Galliotia g. galloti is the smaller of the two Tenerife subspecies. 

  6. EL Hierro Giant Lizard  (e)  ______  EH   (part of a "complex" of living & extinct giant lizards of the Canaries; until recently all of its members were believed to be extinct)  (endemic to the Canary Islands, a critically endangered species)
    Gallotia simonyi machadoi  _____ 
    EH  (endangered)
    Gallotia s. simonyi  ______ 
    EH (Roques del Salmor) (extinct)

    Gallotia simonyi is reduced to a small colony (that numbered about 200 individuals in 1975), surviving on the inaccessible north of the island of El Hierro. It is strictly protected.
    The nominate, Gallotia s. simonyi, on the Roques del Salmor died out around 1935.

    Gallotia simonyi are herbivorous lacertids, feeding basically on the two plants Kleinia neriifolia and Lavandula abrotanoides.
    They are stocky lizards with a broad head and pronounced jowls.
    The basic coloration is a dark gray-brown, with two lateral rows of pale orange patches. 

  7. La Gomera Giant Lizard  (e)  ______  LG  (species was discovered in 1996 & described  in 1999) (endemic to the Canary islands, critically endangered)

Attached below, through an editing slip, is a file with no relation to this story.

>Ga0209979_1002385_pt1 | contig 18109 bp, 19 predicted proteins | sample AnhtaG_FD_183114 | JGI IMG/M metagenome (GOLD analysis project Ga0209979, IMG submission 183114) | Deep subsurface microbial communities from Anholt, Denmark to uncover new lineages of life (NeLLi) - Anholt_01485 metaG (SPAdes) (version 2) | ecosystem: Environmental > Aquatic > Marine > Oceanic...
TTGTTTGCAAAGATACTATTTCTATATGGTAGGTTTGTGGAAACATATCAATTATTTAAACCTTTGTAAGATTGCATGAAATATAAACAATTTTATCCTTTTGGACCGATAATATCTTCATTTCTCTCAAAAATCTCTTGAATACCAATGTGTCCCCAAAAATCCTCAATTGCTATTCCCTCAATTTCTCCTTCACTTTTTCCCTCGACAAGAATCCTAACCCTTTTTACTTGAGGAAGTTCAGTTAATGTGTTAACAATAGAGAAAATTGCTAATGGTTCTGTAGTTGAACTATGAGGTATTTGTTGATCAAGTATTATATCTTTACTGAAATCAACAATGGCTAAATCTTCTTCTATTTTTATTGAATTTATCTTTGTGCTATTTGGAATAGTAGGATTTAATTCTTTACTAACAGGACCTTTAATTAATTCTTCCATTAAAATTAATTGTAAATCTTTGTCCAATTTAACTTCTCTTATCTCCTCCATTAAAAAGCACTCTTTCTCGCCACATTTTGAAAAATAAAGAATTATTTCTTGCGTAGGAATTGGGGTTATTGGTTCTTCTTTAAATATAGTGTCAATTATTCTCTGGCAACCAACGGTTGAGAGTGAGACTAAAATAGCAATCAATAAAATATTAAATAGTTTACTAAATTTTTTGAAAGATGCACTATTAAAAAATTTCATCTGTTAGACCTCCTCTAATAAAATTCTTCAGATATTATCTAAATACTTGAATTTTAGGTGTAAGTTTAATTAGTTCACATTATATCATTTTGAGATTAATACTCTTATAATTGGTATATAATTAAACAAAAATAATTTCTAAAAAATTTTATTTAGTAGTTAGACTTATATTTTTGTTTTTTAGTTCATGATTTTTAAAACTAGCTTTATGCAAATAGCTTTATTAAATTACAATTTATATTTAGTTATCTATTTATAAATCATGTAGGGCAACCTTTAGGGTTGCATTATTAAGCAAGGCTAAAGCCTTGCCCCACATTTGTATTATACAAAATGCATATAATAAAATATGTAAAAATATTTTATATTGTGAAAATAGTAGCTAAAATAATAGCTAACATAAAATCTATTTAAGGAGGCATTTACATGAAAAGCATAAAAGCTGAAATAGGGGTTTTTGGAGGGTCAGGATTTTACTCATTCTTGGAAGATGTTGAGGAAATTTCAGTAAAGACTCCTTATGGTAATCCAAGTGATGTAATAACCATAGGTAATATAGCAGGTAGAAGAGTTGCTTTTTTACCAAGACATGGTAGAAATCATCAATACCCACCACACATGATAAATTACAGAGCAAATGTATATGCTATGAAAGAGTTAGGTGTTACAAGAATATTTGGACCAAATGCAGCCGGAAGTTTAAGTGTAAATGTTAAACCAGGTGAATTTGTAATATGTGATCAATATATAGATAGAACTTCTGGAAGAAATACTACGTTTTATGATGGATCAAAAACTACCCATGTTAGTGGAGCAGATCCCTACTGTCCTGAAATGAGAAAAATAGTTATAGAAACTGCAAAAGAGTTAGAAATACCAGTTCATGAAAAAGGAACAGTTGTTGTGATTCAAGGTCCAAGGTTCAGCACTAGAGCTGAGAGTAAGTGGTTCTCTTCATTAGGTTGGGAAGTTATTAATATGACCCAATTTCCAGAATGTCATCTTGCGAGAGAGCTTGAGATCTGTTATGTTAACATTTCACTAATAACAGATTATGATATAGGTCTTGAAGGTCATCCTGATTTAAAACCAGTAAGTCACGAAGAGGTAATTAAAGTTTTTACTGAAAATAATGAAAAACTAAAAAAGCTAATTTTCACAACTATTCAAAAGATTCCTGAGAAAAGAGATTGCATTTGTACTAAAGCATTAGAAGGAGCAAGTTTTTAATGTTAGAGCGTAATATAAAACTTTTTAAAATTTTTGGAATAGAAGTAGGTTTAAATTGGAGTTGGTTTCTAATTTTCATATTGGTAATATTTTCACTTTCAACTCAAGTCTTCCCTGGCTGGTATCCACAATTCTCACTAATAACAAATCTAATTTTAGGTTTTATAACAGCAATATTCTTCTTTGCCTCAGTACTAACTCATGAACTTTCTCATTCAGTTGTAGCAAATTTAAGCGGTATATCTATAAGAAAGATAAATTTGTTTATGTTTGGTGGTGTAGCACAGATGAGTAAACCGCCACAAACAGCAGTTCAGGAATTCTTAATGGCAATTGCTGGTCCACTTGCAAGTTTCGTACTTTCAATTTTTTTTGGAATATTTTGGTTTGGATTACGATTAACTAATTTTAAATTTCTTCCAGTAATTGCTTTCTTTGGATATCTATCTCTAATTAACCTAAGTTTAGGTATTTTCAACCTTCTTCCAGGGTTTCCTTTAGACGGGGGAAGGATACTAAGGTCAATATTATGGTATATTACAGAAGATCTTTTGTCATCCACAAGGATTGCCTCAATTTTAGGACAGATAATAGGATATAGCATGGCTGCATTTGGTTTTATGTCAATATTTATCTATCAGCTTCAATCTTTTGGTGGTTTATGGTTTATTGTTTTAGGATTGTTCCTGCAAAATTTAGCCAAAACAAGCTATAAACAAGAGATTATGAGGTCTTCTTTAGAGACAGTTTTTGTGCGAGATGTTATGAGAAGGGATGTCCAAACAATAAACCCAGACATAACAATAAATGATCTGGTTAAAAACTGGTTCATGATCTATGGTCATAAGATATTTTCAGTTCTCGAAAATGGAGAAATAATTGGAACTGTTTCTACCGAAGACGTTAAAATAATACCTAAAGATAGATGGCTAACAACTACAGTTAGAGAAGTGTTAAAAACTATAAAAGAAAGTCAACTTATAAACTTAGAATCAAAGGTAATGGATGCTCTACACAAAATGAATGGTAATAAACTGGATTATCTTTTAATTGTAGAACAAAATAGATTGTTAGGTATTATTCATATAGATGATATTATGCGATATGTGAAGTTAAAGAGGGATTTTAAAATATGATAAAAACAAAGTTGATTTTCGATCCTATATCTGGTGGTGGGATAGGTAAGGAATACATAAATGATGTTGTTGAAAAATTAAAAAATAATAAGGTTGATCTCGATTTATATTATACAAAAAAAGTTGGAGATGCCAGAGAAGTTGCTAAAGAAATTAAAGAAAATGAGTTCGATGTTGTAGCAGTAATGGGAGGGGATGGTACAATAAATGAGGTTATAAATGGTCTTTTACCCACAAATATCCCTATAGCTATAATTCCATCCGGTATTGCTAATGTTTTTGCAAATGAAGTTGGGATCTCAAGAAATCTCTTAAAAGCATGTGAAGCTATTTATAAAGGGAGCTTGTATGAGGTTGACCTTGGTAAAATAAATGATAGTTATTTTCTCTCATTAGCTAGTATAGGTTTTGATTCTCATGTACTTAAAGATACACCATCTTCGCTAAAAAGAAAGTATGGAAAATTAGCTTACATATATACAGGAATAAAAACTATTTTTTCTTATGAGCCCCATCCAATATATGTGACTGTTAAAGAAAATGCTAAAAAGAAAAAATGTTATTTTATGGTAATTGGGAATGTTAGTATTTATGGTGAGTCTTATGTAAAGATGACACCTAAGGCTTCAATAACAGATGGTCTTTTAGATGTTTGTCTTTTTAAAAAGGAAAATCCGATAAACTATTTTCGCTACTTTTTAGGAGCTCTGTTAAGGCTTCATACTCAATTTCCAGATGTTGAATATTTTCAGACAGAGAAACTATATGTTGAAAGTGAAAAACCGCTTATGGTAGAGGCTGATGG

Gallotia bravoana 
    (was Gallotia (simonyi) gomerana & Gallotia simonyi bravoana)   

    Gallotia gomerana resembles Gallotia simonyi and inhabits a similar environment (inaccessible cliffs and rocks).

    Although Galliota gomerana was known from fossils, local people on La Gomera insisted that the large lizards had been alive quite recently and quite abundant.
    After the rediscovery of the lizards, 6 were transferred to breeding site. 

    The coloration of Gallotia gomerana is dark or black, with ivory ventral surfaces, especially on the throat. One captive male has had a rosy patch on the corners of its mouth.     

  8. Giant Canary Giant Lizard  (e)  ______  FV(i)  GC  (endemic to the Canary Islands, a critically endangered species)  
    Gallotia stehlini